Business taxation. For seniors who own businesses, Trump’s plan would reduce both the corporate and small-business tax rate to 15 percent.
Small businesses (partnerships, S corporations and sole proprietorships) that pass their income through their owners will effectively also be taxed at 15 percent. Currently, this income can be taxed at a maximum rate of 39.6 percent on the owners’ tax returns. While ordinary income, such as wages and interest income, would be taxed at a maximum rate of 35 percent, business income tax will be capped at 15 percent.
The Trump-Ryan Plan for Medicaid
Though tax breaks may look great, there is another side to that coin.
The House of Representatives passed the revised American Health Care Act (AHCA) on May 4. While the Senate says it’s crafting its own bill from scratch, we can begin moving from conjecture to reality, though much still remains uncertain. AHCA is projected to cut Medicaid expenditures by $839 billion over the next 10 years; Trump’s recently released budget proposal would cut another $610 billion.
Per-capita rather than block grants (maybe). Speaker of the House Paul Ryan has long been a proponent of block grants for Medicaid in place of the current system, under which the federal government simply reimburses states for a percentage of their spending (with the percentage varying by state), no matter the cost. Under the current system, the federal government sets out the rules on who may be covered and what services Medicaid will pay for. Within those rules, each state runs its own Medicaid program.
Currently there are two block grant proposals. One would simply give each state a set amount of money to spend on its Medicaid program as it sees fit. The other would give them a fixed amount per Medicaid beneficiary, with different amounts for beneficiaries according to the following five categories (with some exceptions): elderly, blind and disabled, children, expansion adults (under the ACA Medicaid expansion), and other adults.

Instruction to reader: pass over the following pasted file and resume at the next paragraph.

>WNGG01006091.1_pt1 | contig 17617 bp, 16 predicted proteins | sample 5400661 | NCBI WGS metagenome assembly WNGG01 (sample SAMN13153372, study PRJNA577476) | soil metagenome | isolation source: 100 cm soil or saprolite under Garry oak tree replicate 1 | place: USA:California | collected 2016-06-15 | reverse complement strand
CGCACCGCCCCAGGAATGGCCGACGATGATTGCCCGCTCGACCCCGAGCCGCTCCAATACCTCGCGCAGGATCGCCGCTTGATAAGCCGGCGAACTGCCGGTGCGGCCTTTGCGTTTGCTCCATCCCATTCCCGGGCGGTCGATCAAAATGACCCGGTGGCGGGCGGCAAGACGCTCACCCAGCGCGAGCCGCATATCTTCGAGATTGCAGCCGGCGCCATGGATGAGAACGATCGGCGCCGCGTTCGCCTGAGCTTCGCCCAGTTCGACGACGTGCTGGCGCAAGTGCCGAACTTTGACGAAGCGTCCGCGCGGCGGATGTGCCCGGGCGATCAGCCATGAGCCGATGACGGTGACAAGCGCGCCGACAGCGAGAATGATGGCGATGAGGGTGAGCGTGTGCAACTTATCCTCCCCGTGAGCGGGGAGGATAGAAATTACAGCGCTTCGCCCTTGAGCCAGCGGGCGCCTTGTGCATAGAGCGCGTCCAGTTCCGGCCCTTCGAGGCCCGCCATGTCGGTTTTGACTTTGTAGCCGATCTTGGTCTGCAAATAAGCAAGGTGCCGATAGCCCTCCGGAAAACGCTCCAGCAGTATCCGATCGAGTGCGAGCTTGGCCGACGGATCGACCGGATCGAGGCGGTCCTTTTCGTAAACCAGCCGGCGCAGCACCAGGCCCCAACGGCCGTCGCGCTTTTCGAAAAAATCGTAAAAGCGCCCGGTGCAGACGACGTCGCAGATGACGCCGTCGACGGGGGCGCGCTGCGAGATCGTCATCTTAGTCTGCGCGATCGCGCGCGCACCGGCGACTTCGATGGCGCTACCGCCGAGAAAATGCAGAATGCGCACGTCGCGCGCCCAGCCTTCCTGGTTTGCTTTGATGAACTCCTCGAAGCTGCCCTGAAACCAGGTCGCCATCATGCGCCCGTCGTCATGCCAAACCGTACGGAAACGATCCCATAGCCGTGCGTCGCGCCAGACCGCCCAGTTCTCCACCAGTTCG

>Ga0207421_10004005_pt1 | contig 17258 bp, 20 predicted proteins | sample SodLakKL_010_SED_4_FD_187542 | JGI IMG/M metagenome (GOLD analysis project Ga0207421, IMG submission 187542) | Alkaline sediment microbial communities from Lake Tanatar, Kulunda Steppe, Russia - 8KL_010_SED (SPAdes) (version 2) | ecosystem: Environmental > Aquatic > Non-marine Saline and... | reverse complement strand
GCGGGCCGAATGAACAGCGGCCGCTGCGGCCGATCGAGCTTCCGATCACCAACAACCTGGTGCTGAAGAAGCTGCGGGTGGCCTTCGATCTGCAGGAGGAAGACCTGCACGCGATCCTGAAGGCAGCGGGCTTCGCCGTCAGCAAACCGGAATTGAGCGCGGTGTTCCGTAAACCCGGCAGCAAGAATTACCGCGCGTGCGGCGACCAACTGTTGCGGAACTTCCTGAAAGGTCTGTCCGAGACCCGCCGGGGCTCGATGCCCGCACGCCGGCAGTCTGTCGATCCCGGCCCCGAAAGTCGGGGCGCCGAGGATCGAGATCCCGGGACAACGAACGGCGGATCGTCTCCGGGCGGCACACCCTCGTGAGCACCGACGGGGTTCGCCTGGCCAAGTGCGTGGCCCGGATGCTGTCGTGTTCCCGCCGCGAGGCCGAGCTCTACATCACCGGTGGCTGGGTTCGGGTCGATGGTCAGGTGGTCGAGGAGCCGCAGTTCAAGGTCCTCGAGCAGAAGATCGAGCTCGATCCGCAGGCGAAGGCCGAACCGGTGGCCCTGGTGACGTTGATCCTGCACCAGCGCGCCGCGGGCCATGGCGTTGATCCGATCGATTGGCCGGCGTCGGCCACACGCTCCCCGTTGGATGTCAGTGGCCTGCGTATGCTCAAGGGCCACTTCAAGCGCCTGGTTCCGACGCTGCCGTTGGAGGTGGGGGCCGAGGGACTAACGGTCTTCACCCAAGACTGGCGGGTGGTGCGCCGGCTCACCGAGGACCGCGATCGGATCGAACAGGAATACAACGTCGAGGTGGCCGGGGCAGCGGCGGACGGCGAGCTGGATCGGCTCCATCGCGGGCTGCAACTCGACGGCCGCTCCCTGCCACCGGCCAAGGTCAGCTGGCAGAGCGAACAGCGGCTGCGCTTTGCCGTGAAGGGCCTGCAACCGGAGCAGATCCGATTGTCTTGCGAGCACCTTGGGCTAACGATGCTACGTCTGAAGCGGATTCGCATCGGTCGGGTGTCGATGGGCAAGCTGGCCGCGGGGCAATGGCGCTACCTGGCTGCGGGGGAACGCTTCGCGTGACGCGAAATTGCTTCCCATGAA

Under either plan, the Congressional Budget Office (CBO) projects, “With less federal reimbursement for Medicaid, states would need to decide whether to commit more of their own resources to finance the program at current-law levels or whether to reduce spending by cutting payments to health care providers and health plans, eliminating optional services, restricting eligibility for enrollment or (to the extent feasible) arriving at more efficient methods for delivering services.”
Likely effects. Undoubtedly, the bill will go through many changes before enactment, so we can’t know the ultimate effects. But, here are a few possibilities based on the initial proposal:
• No changes until 2020.
• More strain on state budgets after 2020 as they receive less federal funding.
• Lower enrollment in insurance and Medicaid by Americans between ages 50 and 64 due to lower health insurance subsidies, repeal of limits on age-based insurance premiums, and a rollback of Medicaid expansion.
• A loss of a portion of federal funding for the CFC program, which could lead states to eliminate it or reduce enrollment, perhaps grandfathering those already in the program.
Whatever happens, these changes will be quite disruptive to health care systems, providers and beneficiaries throughout the nation. Sara Rosenbaum, chair of the Department of Health Policy at the George Washington University School of Public Health in Washington, D.C., wrote the following on the Health Affairs Blog:
“States have built their programs and designed their complex health care delivery systems for the poor over a half-century, entirely depending on this federal/state funding arrangement. Under the bill, they either would have to accept the terms of a seriously diminished financial deal or give up federal funds entirely.”
Further, by restricting federal reimbursement to the number of beneficiaries rather than actual costs, they’ll only adjust partially to unanticipated needs that inevitably will arise, such as the aftermath of Katrina or, more recently, responding to the Zika virus. The states will have to deal with increased costs on their own while they seek congressional approval of federal cost sharing. And those most in need of these services will likely feel the monetary pinch.
This is an adapted version of the authors' original article in the July 2017 issue of 'Trusts & Estates.'